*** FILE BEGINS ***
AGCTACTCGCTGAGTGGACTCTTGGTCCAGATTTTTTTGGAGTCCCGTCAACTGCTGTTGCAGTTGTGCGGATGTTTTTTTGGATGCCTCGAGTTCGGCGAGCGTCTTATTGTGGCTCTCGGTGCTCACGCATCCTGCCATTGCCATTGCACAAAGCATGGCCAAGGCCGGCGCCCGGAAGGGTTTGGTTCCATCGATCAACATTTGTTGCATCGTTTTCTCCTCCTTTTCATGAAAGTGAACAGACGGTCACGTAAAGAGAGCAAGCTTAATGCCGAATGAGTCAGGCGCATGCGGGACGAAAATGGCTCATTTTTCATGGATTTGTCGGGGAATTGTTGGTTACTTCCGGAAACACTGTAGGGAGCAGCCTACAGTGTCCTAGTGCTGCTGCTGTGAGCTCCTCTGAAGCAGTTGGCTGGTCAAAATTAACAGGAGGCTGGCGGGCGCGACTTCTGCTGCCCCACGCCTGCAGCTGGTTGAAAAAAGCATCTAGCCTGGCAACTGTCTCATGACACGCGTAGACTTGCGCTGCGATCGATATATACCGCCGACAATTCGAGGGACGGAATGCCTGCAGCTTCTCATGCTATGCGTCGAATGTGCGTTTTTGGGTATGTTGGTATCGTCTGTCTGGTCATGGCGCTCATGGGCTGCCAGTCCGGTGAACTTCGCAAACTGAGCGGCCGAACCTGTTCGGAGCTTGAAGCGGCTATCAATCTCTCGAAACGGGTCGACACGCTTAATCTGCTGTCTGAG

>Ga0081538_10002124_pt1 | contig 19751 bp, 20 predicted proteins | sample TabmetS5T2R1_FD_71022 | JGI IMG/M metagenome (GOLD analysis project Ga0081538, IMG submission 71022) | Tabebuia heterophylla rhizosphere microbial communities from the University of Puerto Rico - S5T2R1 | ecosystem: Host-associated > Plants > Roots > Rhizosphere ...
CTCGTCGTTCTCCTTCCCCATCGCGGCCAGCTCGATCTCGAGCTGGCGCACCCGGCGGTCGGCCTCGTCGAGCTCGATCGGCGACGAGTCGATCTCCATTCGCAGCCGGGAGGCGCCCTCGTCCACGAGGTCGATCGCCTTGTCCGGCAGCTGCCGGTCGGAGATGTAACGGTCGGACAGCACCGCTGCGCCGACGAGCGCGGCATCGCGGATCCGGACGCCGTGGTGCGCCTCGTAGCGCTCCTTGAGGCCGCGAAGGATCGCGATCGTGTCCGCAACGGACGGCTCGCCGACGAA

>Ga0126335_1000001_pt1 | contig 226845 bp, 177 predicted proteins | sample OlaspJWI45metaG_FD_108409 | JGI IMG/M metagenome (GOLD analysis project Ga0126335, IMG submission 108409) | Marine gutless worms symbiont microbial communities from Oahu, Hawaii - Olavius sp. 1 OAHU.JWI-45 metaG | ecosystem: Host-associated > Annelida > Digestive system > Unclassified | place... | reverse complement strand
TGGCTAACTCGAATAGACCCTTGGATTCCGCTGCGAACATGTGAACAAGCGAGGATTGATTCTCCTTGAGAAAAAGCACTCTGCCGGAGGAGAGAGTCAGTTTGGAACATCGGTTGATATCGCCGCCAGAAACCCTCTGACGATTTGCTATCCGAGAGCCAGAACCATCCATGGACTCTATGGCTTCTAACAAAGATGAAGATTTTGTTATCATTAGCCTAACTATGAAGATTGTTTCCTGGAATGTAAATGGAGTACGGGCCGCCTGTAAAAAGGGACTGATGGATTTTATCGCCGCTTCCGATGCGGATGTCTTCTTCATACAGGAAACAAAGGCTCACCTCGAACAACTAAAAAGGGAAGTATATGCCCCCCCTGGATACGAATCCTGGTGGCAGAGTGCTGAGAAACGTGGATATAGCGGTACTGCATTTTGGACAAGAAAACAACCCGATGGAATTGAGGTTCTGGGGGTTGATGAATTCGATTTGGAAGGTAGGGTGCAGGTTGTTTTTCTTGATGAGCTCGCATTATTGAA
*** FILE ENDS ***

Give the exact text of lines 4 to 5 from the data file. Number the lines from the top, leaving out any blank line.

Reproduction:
>Ga0126335_1000001_pt1 | contig 226845 bp, 177 predicted proteins | sample OlaspJWI45metaG_FD_108409 | JGI IMG/M metagenome (GOLD analysis project Ga0126335, IMG submission 108409) | Marine gutless worms symbiont microbial communities from Oahu, Hawaii - Olavius sp. 1 OAHU.JWI-45 metaG | ecosystem: Host-associated > Annelida > Digestive system > Unclassified | place... | reverse complement strand
TGGCTAACTCGAATAGACCCTTGGATTCCGCTGCGAACATGTGAACAAGCGAGGATTGATTCTCCTTGAGAAAAAGCACTCTGCCGGAGGAGAGAGTCAGTTTGGAACATCGGTTGATATCGCCGCCAGAAACCCTCTGACGATTTGCTATCCGAGAGCCAGAACCATCCATGGACTCTATGGCTTCTAACAAAGATGAAGATTTTGTTATCATTAGCCTAACTATGAAGATTGTTTCCTGGAATGTAAATGGAGTACGGGCCGCCTGTAAAAAGGGACTGATGGATTTTATCGCCGCTTCCGATGCGGATGTCTTCTTCATACAGGAAACAAAGGCTCACCTCGAACAACTAAAAAGGGAAGTATATGCCCCCCCTGGATACGAATCCTGGTGGCAGAGTGCTGAGAAACGTGGATATAGCGGTACTGCATTTTGGACAAGAAAACAACCCGATGGAATTGAGGTTCTGGGGGTTGATGAATTCGATTTGGAAGGTAGGGTGCAGGTTGTTTTTCTTGATGAGCTCGCATTATTGAA